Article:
Adding sustainability to the inflation-linked bond renaissance

The two most discussed concepts in today’s debt capital market could well be the ever-growing relevance of sustainable finance and the return of inflation as a live consideration. FTSE Russell and Refinitiv – now aligned under common ownership – have brought the two together in an innovative new index offering.

Inflation talk has picked up over the course of 2021 after a decade-plus period of near silence. The market debate is whether an inflation spike in the US in particular represents the emergence of a sustained pickup in inflation or is no more than a temporary phenomenon driven primarily by pandemic-related supply-chain disruption.

There can no longer be any doubt that anecdotal evidence of labour-market pressure and constricted supply of certain goods – for instance new and second-hand cars – is feeding through to near-term inflation prints. US CPI inflation hit 5 per cent annualised in May this year, outstripping even a relatively bullish market consensus expectation of 4.7 per cent.

One possible scenario is that the post-financial-crisis period – in which record fiscal and monetary stimulus resolutely failed to spark price growth – has conditioned market participants into a false sense of security about the spectre of inflation. Inflation expectations for H2 2021 have actually eased in the US, even in the wake of the high May CPI print, largely because market consensus remains that the spike will not be protracted.

Whether the inflation bulls or bears are proved to be correct, there is clearly a groundswell of global investor interest in exploring inflation protection, accompanied by a pickup in issuance from a range of sovereign borrowers.

“Inflation prints have been noticeably high, overshooting the 2 per cent target in the UK and getting up to 5 per cent in the US,” says Scott Harman, global head of fixed income product management at FTSE Russell in London. “This has manifested in the market in the form of large inflows to inflation-linked funds – year-to-date flows have already exceeded 2020.”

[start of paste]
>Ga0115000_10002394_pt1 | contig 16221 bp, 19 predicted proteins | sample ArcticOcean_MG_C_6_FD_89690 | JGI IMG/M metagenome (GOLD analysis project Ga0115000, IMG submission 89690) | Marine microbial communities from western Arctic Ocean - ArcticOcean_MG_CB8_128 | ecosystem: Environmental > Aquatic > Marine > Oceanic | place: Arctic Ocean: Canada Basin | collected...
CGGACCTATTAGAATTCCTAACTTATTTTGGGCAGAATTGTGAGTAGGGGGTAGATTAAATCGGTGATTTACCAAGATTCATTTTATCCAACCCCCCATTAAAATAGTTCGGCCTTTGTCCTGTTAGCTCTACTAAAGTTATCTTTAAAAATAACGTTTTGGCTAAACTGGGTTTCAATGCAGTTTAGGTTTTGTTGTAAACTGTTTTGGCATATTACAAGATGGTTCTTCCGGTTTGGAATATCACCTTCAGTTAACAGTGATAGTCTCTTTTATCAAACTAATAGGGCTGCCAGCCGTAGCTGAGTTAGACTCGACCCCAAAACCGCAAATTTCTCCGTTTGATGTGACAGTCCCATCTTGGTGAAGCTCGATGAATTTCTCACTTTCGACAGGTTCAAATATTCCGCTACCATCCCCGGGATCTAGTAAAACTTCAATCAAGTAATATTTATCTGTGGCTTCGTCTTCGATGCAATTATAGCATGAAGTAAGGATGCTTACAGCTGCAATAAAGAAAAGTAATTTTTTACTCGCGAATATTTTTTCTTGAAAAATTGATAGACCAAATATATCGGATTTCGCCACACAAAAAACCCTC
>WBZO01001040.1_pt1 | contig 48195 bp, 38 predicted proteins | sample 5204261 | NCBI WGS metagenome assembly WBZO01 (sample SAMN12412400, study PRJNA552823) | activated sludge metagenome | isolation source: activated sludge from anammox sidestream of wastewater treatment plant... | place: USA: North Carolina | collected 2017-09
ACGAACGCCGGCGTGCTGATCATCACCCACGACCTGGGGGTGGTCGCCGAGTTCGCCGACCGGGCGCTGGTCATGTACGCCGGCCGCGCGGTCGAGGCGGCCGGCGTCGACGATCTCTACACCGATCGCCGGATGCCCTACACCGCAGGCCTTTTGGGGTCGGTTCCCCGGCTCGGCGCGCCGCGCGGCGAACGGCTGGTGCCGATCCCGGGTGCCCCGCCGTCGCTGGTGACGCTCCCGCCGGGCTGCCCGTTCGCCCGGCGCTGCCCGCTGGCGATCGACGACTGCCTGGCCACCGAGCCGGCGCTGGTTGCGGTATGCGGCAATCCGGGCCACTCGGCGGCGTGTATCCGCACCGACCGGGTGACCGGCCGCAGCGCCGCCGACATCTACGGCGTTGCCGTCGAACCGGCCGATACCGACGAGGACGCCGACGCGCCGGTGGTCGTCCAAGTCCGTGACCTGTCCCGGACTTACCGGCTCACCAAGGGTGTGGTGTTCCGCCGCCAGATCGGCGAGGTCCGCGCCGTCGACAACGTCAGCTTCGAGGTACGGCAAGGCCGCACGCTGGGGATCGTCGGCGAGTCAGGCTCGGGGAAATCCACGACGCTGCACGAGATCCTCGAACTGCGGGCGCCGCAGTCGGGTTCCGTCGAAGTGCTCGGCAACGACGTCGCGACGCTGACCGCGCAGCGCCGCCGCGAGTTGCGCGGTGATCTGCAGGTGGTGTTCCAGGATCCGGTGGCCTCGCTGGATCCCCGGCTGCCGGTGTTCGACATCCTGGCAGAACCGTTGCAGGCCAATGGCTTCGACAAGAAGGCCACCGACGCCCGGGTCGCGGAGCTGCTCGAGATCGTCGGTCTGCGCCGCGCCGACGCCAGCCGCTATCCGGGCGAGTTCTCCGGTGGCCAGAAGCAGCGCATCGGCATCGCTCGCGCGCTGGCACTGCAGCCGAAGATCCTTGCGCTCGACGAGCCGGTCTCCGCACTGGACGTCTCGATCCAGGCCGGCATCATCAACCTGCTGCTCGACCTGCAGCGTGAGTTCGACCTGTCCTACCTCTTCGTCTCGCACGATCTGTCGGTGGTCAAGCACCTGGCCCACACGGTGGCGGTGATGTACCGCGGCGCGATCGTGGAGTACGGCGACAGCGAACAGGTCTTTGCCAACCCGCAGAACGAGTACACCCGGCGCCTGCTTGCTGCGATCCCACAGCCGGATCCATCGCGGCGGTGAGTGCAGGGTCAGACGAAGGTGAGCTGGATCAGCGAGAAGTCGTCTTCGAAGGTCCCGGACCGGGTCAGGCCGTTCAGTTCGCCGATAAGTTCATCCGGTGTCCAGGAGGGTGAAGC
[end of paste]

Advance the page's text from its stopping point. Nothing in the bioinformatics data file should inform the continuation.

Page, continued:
Issuance has also increased globally. FTSE Russell data reveal the market capitalisation of its World Inflation-Linked Securities Index reached nearly US$3.9 trillion equivalent by the end of January this year, up by US$1.2 trillion in just two years.

FTSE Russell and Refinitiv are both owned by the London Stock Exchange Group and Refinitiv offers pricing data on all the bonds underlying FTSE Russell indices. “Our fixed-income business offers pricing on 2.7 million bonds and OTC derivatives, and the FTSE Russell indices are leveraging off this work,” says Chris Young, Asia sales director, enterprise data solutions at Refinitv in Sydney. “By using the synergies between FTSE Russell and the Refinitiv pricing sources investors are able to eliminate any tracking error.”

Harman agrees that this depth of pricing information helps FTSE Russell respond to investors’ increasingly complex index requirements. He says the company has in the past year or two produced its most complex ever solutions, in response to investor needs – including in the area of sustainability.


As investor engagement with inflation-linked exposure grows it is accompanied by the driver of a requirement for sustainability integration. Harman tells KangaNews: “We have of course seen increasing demand for inflation-linked indices, but also for thematic inflation-linked products. We were given the challenge of trying to index the inflation-linked market in a sustainable way by our end clients, who want more sustainable solutions across their investments.”

This drive to align growing interest in inflation exposures with climate-risk management led FTSE Russell to develop its Climate Risk Adjusted World Inflation-Linked Securities Index. The challenge was how to deliver this alignment, given there is no natural correlation between a sovereign’s volume of linker issuance and its climate bona fides.

Harman explains: “We looked at the most commonly used approach in fixed income – negative screening – but we concluded that this does not work in a concentrated government-bond universe. Instead, we approached index construction from a tilting basis.”

The index weights sovereign linker issuance initially by volume on issue and then applies the tilting methodology. This adjusts index weights according to each country’s relative exposure to climate risk, specifically its resilience to and preparedness for the risks of climate change.

The tilt means, for instance, that Sweden – a relatively small inflation-linked issuer but what Harman calls a “stellar performer” on climate risk – accounts for a weighting of 1.3 per cent in the index while representing just 0.7 per cent of its market capitalisation. The US, by contrast, has a substantial underweight – making up 29.2 per cent of the index despite its issuance contributing 36.7 per cent of market capitalisation.